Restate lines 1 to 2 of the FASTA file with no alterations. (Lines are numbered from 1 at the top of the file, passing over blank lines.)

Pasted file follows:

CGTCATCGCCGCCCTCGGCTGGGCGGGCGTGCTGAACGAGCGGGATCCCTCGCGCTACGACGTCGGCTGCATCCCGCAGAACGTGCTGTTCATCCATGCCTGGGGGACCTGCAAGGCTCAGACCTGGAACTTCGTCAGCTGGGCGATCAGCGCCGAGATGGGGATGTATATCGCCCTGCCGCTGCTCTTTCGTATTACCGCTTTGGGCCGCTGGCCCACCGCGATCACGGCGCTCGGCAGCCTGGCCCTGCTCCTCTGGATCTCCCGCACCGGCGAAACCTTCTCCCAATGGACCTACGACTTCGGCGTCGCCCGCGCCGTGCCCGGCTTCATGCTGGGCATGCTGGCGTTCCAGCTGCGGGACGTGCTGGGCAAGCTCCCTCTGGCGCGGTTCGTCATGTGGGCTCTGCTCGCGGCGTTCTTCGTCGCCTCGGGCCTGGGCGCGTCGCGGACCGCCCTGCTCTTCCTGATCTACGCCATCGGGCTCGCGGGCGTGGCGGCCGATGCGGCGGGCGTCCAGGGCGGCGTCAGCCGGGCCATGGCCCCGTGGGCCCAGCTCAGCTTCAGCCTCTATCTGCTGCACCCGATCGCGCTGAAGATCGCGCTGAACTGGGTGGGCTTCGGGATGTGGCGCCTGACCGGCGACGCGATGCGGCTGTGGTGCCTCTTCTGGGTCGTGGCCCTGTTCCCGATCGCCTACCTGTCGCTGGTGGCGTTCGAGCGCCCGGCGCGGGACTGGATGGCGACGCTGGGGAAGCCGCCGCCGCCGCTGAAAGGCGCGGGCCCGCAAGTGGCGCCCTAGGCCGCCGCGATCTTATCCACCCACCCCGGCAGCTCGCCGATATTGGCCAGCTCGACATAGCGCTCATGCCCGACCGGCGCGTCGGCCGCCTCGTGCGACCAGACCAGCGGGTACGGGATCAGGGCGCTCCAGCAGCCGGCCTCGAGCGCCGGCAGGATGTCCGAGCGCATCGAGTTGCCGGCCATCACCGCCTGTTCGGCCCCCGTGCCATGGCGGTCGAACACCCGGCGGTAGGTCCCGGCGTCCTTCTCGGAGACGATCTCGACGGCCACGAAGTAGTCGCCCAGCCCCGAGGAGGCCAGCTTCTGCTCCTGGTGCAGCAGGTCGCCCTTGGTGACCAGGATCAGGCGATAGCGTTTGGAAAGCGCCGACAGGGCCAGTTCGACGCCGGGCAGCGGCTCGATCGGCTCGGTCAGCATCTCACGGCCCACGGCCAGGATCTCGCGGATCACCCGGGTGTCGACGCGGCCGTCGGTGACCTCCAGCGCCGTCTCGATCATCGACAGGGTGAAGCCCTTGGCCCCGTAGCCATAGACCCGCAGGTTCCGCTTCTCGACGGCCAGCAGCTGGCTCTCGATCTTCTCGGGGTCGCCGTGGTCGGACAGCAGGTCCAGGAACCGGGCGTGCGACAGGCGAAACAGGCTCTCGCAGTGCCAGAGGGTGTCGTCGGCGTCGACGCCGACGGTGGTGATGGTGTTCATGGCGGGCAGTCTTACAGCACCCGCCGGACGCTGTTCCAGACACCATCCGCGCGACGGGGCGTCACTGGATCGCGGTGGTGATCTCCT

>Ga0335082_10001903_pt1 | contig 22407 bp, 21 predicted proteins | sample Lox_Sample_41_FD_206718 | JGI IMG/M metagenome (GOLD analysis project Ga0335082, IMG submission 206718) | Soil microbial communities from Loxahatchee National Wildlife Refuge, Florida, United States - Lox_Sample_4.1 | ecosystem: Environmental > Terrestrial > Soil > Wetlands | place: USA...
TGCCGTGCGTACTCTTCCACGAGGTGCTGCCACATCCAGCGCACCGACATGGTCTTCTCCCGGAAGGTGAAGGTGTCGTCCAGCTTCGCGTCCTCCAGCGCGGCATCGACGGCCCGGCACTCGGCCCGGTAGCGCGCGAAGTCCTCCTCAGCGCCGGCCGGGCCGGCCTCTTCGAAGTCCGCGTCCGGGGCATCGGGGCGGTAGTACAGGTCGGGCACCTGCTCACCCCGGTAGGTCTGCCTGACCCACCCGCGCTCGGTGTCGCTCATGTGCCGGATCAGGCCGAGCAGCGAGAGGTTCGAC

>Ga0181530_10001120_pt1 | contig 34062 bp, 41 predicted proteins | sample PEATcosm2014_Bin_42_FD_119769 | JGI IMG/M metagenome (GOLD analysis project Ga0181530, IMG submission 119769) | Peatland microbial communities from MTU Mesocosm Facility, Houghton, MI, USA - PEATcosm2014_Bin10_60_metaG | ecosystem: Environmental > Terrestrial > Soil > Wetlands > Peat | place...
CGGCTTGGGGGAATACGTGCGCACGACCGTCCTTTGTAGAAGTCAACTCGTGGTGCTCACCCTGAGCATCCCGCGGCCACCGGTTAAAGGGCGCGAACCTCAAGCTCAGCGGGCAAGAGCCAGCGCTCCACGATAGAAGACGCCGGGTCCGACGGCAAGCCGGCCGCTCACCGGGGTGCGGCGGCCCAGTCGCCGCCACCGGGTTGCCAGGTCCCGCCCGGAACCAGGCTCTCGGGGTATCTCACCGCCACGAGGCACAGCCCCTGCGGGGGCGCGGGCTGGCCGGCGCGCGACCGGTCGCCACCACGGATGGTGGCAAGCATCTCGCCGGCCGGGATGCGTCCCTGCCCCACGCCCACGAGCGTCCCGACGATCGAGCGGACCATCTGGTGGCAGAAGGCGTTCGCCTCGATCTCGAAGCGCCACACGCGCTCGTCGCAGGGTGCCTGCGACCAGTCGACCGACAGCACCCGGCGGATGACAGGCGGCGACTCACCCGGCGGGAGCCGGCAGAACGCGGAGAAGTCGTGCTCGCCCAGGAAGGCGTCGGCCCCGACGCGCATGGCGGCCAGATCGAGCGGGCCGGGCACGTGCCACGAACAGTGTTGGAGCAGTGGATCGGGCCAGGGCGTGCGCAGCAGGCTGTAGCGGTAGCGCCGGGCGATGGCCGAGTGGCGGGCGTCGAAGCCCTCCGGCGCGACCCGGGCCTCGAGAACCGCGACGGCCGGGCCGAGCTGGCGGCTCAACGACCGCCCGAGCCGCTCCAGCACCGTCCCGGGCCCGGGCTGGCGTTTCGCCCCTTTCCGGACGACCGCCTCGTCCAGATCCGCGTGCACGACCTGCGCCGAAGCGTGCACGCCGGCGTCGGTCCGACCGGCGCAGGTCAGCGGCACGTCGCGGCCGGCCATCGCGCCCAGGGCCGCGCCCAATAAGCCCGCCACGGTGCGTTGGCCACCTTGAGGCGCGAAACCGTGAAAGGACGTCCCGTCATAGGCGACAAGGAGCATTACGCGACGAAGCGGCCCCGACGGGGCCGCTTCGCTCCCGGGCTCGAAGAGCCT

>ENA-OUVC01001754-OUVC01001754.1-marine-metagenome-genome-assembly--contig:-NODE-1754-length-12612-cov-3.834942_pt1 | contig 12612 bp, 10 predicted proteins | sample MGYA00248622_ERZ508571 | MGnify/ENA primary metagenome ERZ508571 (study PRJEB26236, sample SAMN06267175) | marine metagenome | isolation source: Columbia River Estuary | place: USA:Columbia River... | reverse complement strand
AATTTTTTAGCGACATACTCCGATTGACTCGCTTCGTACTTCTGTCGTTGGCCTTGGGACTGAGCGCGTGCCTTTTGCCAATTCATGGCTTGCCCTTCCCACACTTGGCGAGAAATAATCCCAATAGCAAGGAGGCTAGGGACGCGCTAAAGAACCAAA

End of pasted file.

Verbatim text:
CGTCATCGCCGCCCTCGGCTGGGCGGGCGTGCTGAACGAGCGGGATCCCTCGCGCTACGACGTCGGCTGCATCCCGCAGAACGTGCTGTTCATCCATGCCTGGGGGACCTGCAAGGCTCAGACCTGGAACTTCGTCAGCTGGGCGATCAGCGCCGAGATGGGGATGTATATCGCCCTGCCGCTGCTCTTTCGTATTACCGCTTTGGGCCGCTGGCCCACCGCGATCACGGCGCTCGGCAGCCTGGCCCTGCTCCTCTGGATCTCCCGCACCGGCGAAACCTTCTCCCAATGGACCTACGACTTCGGCGTCGCCCGCGCCGTGCCCGGCTTCATGCTGGGCATGCTGGCGTTCCAGCTGCGGGACGTGCTGGGCAAGCTCCCTCTGGCGCGGTTCGTCATGTGGGCTCTGCTCGCGGCGTTCTTCGTCGCCTCGGGCCTGGGCGCGTCGCGGACCGCCCTGCTCTTCCTGATCTACGCCATCGGGCTCGCGGGCGTGGCGGCCGATGCGGCGGGCGTCCAGGGCGGCGTCAGCCGGGCCATGGCCCCGTGGGCCCAGCTCAGCTTCAGCCTCTATCTGCTGCACCCGATCGCGCTGAAGATCGCGCTGAACTGGGTGGGCTTCGGGATGTGGCGCCTGACCGGCGACGCGATGCGGCTGTGGTGCCTCTTCTGGGTCGTGGCCCTGTTCCCGATCGCCTACCTGTCGCTGGTGGCGTTCGAGCGCCCGGCGCGGGACTGGATGGCGACGCTGGGGAAGCCGCCGCCGCCGCTGAAAGGCGCGGGCCCGCAAGTGGCGCCCTAGGCCGCCGCGATCTTATCCACCCACCCCGGCAGCTCGCCGATATTGGCCAGCTCGACATAGCGCTCATGCCCGACCGGCGCGTCGGCCGCCTCGTGCGACCAGACCAGCGGGTACGGGATCAGGGCGCTCCAGCAGCCGGCCTCGAGCGCCGGCAGGATGTCCGAGCGCATCGAGTTGCCGGCCATCACCGCCTGTTCGGCCCCCGTGCCATGGCGGTCGAACACCCGGCGGTAGGTCCCGGCGTCCTTCTCGGAGACGATCTCGACGGCCACGAAGTAGTCGCCCAGCCCCGAGGAGGCCAGCTTCTGCTCCTGGTGCAGCAGGTCGCCCTTGGTGACCAGGATCAGGCGATAGCGTTTGGAAAGCGCCGACAGGGCCAGTTCGACGCCGGGCAGCGGCTCGATCGGCTCGGTCAGCATCTCACGGCCCACGGCCAGGATCTCGCGGATCACCCGGGTGTCGACGCGGCCGTCGGTGACCTCCAGCGCCGTCTCGATCATCGACAGGGTGAAGCCCTTGGCCCCGTAGCCATAGACCCGCAGGTTCCGCTTCTCGACGGCCAGCAGCTGGCTCTCGATCTTCTCGGGGTCGCCGTGGTCGGACAGCAGGTCCAGGAACCGGGCGTGCGACAGGCGAAACAGGCTCTCGCAGTGCCAGAGGGTGTCGTCGGCGTCGACGCCGACGGTGGTGATGGTGTTCATGGCGGGCAGTCTTACAGCACCCGCCGGACGCTGTTCCAGACACCATCCGCGCGACGGGGCGTCACTGGATCGCGGTGGTGATCTCCT

>Ga0335082_10001903_pt1 | contig 22407 bp, 21 predicted proteins | sample Lox_Sample_41_FD_206718 | JGI IMG/M metagenome (GOLD analysis project Ga0335082, IMG submission 206718) | Soil microbial communities from Loxahatchee National Wildlife Refuge, Florida, United States - Lox_Sample_4.1 | ecosystem: Environmental > Terrestrial > Soil > Wetlands | place: USA...